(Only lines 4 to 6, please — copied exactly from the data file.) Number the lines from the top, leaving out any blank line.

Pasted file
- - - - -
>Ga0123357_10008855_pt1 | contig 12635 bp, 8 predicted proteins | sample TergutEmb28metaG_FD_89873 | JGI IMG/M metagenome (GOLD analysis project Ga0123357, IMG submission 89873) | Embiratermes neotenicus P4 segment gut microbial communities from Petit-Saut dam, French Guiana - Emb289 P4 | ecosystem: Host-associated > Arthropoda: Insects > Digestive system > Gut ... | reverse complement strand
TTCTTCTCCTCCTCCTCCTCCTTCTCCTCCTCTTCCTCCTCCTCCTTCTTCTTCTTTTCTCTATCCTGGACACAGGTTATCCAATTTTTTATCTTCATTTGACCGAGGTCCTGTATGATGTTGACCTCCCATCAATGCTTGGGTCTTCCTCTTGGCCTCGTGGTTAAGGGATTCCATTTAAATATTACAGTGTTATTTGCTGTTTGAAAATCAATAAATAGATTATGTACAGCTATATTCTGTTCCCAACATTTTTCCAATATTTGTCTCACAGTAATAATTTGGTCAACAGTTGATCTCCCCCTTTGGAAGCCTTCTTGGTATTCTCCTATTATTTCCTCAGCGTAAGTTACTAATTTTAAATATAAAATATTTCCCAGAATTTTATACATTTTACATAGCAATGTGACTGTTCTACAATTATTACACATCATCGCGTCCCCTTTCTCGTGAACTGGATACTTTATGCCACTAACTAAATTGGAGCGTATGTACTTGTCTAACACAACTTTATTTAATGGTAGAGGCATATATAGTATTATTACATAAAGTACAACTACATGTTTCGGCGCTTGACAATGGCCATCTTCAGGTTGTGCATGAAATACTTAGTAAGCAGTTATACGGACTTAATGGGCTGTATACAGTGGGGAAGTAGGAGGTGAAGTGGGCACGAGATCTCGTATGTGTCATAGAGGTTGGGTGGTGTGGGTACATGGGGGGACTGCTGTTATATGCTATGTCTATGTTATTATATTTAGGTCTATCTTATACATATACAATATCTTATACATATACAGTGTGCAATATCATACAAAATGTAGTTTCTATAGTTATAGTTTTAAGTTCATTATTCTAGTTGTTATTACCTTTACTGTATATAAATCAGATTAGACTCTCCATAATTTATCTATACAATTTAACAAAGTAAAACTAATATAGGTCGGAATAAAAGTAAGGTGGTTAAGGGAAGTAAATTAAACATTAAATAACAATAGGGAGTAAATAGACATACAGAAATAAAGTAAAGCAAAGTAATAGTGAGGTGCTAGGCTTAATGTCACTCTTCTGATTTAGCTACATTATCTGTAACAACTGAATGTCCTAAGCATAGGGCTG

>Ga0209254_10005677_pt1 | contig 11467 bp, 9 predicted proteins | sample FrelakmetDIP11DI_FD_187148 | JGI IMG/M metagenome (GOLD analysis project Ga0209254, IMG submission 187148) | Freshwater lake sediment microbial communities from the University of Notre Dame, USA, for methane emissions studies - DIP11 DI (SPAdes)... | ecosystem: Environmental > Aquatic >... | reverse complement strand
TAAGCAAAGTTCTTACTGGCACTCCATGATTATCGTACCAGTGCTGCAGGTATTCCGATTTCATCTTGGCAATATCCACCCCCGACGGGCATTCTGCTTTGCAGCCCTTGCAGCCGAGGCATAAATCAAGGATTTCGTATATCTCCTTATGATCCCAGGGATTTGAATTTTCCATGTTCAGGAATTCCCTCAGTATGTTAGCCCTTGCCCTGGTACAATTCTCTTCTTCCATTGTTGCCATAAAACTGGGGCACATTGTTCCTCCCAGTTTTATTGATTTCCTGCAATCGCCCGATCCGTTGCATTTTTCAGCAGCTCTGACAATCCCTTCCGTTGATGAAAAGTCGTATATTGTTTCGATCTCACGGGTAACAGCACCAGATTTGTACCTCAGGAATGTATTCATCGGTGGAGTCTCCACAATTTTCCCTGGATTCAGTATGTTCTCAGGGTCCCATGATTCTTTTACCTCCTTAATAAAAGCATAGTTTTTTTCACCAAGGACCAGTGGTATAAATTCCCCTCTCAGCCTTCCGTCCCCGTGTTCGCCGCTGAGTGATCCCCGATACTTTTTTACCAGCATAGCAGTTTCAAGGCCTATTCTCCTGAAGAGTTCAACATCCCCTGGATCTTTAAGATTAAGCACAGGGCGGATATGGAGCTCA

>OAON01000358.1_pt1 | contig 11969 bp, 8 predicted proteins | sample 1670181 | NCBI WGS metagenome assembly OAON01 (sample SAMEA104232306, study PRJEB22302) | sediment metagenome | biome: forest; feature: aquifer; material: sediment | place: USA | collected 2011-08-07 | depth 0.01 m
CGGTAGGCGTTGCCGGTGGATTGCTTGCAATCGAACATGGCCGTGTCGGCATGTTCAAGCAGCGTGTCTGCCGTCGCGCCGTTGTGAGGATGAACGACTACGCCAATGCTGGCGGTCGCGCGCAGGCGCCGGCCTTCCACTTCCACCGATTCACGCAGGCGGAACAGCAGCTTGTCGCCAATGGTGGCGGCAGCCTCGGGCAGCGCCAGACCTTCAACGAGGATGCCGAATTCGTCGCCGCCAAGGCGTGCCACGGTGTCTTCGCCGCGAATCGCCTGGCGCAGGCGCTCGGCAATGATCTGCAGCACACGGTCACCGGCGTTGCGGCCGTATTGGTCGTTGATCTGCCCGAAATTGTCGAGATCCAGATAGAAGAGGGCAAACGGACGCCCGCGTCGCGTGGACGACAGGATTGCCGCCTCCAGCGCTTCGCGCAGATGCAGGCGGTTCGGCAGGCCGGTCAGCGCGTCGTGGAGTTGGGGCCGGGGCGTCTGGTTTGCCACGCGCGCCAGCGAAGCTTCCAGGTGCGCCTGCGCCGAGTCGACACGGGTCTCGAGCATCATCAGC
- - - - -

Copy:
TAAGCAAAGTTCTTACTGGCACTCCATGATTATCGTACCAGTGCTGCAGGTATTCCGATTTCATCTTGGCAATATCCACCCCCGACGGGCATTCTGCTTTGCAGCCCTTGCAGCCGAGGCATAAATCAAGGATTTCGTATATCTCCTTATGATCCCAGGGATTTGAATTTTCCATGTTCAGGAATTCCCTCAGTATGTTAGCCCTTGCCCTGGTACAATTCTCTTCTTCCATTGTTGCCATAAAACTGGGGCACATTGTTCCTCCCAGTTTTATTGATTTCCTGCAATCGCCCGATCCGTTGCATTTTTCAGCAGCTCTGACAATCCCTTCCGTTGATGAAAAGTCGTATATTGTTTCGATCTCACGGGTAACAGCACCAGATTTGTACCTCAGGAATGTATTCATCGGTGGAGTCTCCACAATTTTCCCTGGATTCAGTATGTTCTCAGGGTCCCATGATTCTTTTACCTCCTTAATAAAAGCATAGTTTTTTTCACCAAGGACCAGTGGTATAAATTCCCCTCTCAGCCTTCCGTCCCCGTGTTCGCCGCTGAGTGATCCCCGATACTTTTTTACCAGCATAGCAGTTTCAAGGCCTATTCTCCTGAAGAGTTCAACATCCCCTGGATCTTTAAGATTAAGCACAGGGCGGATATGGAGCTCA

>OAON01000358.1_pt1 | contig 11969 bp, 8 predicted proteins | sample 1670181 | NCBI WGS metagenome assembly OAON01 (sample SAMEA104232306, study PRJEB22302) | sediment metagenome | biome: forest; feature: aquifer; material: sediment | place: USA | collected 2011-08-07 | depth 0.01 m
CGGTAGGCGTTGCCGGTGGATTGCTTGCAATCGAACATGGCCGTGTCGGCATGTTCAAGCAGCGTGTCTGCCGTCGCGCCGTTGTGAGGATGAACGACTACGCCAATGCTGGCGGTCGCGCGCAGGCGCCGGCCTTCCACTTCCACCGATTCACGCAGGCGGAACAGCAGCTTGTCGCCAATGGTGGCGGCAGCCTCGGGCAGCGCCAGACCTTCAACGAGGATGCCGAATTCGTCGCCGCCAAGGCGTGCCACGGTGTCTTCGCCGCGAATCGCCTGGCGCAGGCGCTCGGCAATGATCTGCAGCACACGGTCACCGGCGTTGCGGCCGTATTGGTCGTTGATCTGCCCGAAATTGTCGAGATCCAGATAGAAGAGGGCAAACGGACGCCCGCGTCGCGTGGACGACAGGATTGCCGCCTCCAGCGCTTCGCGCAGATGCAGGCGGTTCGGCAGGCCGGTCAGCGCGTCGTGGAGTTGGGGCCGGGGCGTCTGGTTTGCCACGCGCGCCAGCGAAGCTTCCAGGTGCGCCTGCGCCGAGTCGACACGGGTCTCGAGCATCATCAGC